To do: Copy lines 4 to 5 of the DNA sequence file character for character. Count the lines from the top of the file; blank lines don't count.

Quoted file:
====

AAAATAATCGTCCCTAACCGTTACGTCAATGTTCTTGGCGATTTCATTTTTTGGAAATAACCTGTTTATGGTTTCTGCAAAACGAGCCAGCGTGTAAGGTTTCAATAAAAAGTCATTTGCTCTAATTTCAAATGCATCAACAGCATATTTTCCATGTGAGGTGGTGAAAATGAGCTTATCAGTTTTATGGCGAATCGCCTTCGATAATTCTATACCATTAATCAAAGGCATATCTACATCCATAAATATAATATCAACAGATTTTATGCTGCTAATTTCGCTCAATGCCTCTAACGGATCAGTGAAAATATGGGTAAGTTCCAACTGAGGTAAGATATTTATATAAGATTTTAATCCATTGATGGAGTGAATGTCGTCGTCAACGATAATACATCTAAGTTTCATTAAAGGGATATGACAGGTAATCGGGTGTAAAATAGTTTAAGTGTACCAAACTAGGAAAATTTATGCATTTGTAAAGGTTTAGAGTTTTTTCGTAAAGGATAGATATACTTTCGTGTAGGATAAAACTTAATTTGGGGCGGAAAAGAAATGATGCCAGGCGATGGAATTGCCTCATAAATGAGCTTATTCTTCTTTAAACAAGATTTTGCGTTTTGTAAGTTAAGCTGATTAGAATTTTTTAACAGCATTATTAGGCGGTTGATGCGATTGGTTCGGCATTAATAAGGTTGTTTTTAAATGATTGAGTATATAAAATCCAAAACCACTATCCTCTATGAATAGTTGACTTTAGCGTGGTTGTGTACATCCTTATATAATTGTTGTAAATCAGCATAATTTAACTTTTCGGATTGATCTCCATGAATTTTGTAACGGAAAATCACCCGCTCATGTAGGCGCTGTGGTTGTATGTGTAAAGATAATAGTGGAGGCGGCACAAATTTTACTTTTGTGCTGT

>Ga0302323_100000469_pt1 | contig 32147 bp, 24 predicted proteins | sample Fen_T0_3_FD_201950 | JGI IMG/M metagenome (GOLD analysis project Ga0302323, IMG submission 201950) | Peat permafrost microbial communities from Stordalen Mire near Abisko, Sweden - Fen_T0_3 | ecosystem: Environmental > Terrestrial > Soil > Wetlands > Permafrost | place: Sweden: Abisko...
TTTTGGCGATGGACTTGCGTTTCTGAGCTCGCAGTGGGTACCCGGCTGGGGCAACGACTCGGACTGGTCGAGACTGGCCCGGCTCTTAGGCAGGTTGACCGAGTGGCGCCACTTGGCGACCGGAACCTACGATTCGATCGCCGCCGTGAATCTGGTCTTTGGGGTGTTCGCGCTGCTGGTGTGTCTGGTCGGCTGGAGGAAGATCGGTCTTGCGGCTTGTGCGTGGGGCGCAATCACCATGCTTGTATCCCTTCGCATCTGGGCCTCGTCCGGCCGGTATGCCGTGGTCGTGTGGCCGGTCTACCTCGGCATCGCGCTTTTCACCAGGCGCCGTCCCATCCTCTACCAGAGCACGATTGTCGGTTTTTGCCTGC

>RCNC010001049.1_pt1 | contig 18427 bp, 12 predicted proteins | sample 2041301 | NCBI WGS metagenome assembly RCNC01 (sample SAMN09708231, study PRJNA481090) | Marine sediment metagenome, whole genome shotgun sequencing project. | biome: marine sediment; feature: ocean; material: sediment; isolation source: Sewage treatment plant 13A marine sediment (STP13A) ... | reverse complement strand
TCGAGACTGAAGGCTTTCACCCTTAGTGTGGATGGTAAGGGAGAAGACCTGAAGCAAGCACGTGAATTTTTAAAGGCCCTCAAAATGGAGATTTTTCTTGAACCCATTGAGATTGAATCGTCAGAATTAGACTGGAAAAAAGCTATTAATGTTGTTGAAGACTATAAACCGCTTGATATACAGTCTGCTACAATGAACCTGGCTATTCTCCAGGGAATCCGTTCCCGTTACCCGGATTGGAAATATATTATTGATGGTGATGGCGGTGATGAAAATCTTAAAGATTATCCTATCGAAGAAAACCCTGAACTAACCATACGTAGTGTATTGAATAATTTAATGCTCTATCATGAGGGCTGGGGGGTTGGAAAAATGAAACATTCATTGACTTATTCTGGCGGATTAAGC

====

>RCNC010001049.1_pt1 | contig 18427 bp, 12 predicted proteins | sample 2041301 | NCBI WGS metagenome assembly RCNC01 (sample SAMN09708231, study PRJNA481090) | Marine sediment metagenome, whole genome shotgun sequencing project. | biome: marine sediment; feature: ocean; material: sediment; isolation source: Sewage treatment plant 13A marine sediment (STP13A) ... | reverse complement strand
TCGAGACTGAAGGCTTTCACCCTTAGTGTGGATGGTAAGGGAGAAGACCTGAAGCAAGCACGTGAATTTTTAAAGGCCCTCAAAATGGAGATTTTTCTTGAACCCATTGAGATTGAATCGTCAGAATTAGACTGGAAAAAAGCTATTAATGTTGTTGAAGACTATAAACCGCTTGATATACAGTCTGCTACAATGAACCTGGCTATTCTCCAGGGAATCCGTTCCCGTTACCCGGATTGGAAATATATTATTGATGGTGATGGCGGTGATGAAAATCTTAAAGATTATCCTATCGAAGAAAACCCTGAACTAACCATACGTAGTGTATTGAATAATTTAATGCTCTATCATGAGGGCTGGGGGGTTGGAAAAATGAAACATTCATTGACTTATTCTGGCGGATTAAGC